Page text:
Between 2007 and 2010 The-Dream was on an undoubtable hot streak, and his Love Trilogy was essential listening for those who wanted to hear the hottest R&B albums of the time. Follow up 1977 was a change in sound and tact but is still a triumph. Then came IV Play in 2013, an album that was distinctly average, and a distinct let down. After this, Royalty: The Prequel arrived in July 2014, an EP of filler with little replay value.
The-Dream's first three albums—in particular, his 2007 debut Love/Hate—relied upon a delicate balance of songcraft with the singer/songwriter's foibles and quirks. There was a playfulness to his best songs which never undercut their sincere emotional power; if anything, the tossed-off lyrics enhanced that power, his irreverence contrasting starkly with the song's overwhelming emotional intensity. This was a skill he channeled from R.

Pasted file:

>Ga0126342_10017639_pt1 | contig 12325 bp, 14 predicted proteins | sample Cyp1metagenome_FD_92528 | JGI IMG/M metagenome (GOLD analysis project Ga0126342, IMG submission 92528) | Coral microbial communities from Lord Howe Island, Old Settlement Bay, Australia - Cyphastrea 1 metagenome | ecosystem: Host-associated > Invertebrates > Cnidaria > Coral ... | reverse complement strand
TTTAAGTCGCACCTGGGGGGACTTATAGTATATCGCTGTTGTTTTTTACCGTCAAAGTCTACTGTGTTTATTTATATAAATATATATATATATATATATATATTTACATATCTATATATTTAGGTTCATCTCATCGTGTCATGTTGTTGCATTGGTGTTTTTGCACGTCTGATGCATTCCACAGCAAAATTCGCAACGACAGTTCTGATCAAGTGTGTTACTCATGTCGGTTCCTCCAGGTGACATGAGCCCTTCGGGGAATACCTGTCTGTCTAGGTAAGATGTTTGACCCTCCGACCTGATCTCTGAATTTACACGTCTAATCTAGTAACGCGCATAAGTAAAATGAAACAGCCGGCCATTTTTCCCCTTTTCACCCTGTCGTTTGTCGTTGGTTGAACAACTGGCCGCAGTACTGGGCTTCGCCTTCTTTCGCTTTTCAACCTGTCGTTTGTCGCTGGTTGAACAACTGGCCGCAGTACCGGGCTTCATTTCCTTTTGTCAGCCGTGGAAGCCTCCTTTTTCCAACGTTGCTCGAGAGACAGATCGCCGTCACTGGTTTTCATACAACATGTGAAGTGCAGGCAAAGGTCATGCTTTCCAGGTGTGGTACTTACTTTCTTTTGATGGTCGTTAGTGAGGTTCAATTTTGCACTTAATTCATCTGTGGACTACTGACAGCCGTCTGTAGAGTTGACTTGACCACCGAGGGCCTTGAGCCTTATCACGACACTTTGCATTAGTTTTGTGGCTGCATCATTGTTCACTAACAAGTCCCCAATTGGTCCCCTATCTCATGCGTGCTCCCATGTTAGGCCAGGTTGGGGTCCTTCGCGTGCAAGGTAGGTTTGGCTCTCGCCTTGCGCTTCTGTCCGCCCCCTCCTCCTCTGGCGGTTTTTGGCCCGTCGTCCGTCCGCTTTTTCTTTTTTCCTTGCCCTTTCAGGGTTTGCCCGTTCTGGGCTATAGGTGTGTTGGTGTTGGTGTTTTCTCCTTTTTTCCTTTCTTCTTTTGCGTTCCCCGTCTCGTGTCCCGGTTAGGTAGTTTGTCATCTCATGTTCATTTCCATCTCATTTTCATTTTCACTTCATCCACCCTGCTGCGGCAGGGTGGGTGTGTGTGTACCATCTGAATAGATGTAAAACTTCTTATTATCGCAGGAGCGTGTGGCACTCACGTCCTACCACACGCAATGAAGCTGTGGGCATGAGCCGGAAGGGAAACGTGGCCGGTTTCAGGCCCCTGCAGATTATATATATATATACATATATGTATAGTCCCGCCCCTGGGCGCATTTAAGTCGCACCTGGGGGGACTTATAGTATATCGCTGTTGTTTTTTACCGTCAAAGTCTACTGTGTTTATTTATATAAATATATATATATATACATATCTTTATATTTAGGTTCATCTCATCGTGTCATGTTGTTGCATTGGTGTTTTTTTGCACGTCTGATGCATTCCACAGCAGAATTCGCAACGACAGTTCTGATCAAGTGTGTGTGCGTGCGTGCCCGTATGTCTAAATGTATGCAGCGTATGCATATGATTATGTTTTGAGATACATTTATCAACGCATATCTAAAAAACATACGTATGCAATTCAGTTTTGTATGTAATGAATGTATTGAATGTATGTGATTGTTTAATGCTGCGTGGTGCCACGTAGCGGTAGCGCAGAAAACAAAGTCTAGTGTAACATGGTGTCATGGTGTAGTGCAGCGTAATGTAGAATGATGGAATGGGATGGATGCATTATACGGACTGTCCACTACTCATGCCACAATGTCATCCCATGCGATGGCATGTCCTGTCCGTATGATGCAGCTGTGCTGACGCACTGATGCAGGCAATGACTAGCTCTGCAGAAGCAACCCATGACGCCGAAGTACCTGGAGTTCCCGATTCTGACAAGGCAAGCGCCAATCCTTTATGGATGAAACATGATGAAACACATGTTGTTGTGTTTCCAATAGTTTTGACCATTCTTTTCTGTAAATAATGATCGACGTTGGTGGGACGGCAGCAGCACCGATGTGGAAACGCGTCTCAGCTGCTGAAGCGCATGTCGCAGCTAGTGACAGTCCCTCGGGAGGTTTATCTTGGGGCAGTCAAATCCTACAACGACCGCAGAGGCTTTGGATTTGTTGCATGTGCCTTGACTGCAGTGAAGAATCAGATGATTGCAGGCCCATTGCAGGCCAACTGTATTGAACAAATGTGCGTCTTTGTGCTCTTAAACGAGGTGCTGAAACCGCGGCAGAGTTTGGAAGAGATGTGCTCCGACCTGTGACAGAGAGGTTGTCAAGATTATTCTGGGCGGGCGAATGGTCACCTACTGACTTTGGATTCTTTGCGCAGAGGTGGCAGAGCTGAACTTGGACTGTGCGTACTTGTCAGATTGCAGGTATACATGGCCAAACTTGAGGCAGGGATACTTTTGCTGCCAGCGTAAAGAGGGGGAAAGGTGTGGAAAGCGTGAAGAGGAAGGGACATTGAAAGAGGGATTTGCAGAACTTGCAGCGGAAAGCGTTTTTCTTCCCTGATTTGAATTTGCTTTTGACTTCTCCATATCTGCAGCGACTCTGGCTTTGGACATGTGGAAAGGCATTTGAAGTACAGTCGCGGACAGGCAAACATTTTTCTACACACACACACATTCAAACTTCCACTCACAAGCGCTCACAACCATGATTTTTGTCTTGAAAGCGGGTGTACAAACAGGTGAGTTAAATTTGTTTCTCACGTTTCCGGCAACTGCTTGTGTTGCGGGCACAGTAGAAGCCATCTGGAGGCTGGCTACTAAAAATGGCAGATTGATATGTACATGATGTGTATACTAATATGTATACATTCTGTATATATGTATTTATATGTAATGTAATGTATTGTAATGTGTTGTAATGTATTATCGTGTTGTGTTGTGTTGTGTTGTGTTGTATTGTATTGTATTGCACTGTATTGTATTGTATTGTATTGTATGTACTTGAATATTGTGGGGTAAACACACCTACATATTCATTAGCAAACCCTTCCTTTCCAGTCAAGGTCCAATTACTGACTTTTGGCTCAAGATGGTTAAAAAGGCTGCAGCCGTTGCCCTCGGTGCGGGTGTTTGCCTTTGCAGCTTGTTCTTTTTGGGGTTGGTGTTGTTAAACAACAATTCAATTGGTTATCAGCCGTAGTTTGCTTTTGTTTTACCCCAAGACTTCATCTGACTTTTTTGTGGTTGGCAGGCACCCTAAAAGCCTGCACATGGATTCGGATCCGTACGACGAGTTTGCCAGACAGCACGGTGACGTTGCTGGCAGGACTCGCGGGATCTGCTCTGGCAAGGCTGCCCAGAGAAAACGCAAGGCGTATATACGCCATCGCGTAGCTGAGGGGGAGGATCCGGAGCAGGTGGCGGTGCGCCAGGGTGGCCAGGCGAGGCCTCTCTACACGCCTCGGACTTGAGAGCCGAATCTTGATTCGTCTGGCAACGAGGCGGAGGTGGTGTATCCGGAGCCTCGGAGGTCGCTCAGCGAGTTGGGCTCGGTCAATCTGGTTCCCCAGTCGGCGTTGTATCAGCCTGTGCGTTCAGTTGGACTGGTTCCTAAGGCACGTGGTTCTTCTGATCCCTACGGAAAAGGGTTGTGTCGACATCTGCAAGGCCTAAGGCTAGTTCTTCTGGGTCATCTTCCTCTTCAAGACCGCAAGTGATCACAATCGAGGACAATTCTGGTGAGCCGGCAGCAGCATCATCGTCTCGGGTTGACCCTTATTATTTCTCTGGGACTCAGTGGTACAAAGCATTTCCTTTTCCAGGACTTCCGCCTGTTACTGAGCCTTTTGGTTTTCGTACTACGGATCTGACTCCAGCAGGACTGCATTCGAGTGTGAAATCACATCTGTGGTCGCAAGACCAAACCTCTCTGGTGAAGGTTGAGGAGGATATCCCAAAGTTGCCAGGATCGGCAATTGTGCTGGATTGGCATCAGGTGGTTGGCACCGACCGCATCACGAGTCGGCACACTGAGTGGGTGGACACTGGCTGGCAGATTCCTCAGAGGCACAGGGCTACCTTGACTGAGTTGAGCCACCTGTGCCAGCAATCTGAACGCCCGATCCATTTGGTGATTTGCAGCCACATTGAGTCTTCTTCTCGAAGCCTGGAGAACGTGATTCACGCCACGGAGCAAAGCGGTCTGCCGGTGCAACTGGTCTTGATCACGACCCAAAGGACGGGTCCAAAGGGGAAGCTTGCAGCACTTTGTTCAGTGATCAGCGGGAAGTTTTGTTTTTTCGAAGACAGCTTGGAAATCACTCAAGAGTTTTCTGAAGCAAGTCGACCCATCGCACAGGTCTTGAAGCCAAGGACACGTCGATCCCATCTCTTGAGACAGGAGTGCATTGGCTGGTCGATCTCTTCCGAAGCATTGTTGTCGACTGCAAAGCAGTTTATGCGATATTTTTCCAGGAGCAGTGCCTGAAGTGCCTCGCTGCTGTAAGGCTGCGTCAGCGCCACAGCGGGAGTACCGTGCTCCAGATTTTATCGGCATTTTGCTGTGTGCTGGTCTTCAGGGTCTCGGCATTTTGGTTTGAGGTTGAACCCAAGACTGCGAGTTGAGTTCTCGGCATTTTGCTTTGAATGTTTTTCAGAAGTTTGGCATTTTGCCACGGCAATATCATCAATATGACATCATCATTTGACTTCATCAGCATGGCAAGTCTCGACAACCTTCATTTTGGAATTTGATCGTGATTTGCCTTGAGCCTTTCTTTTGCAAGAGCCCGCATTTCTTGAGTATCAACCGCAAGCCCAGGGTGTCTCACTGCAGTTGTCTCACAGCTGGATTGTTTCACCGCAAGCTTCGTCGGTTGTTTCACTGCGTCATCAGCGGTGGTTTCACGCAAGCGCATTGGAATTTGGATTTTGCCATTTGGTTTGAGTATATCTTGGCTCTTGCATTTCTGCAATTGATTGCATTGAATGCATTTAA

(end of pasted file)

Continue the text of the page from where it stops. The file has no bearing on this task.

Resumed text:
Terius Nash announced in early 2014 that he and Def Jam had parted ways. Within only a few months, he returned as a Capitol artist with "Black," a proud, out-of-character single that namechecked Nelson Mandela, Malcolm X, Martin Luther King, and Marvin Gaye. A full year later, Crown arrived as the first of two 2015 EPs, with Jewel planned for two months afterward.
More than any R&B singer or songwriter working today, The-Dream knows that the better part of seduction is vulnerability. In his world, humbling yourself gets the prize. It may also explain why when he writes songs for others, like Beyoncé or Rihanna, he paints those women as conquering heroes, impervious to anything so trifling as male bravado. On “Crown,” his new EP, The-Dream is a happy underdog right from the start.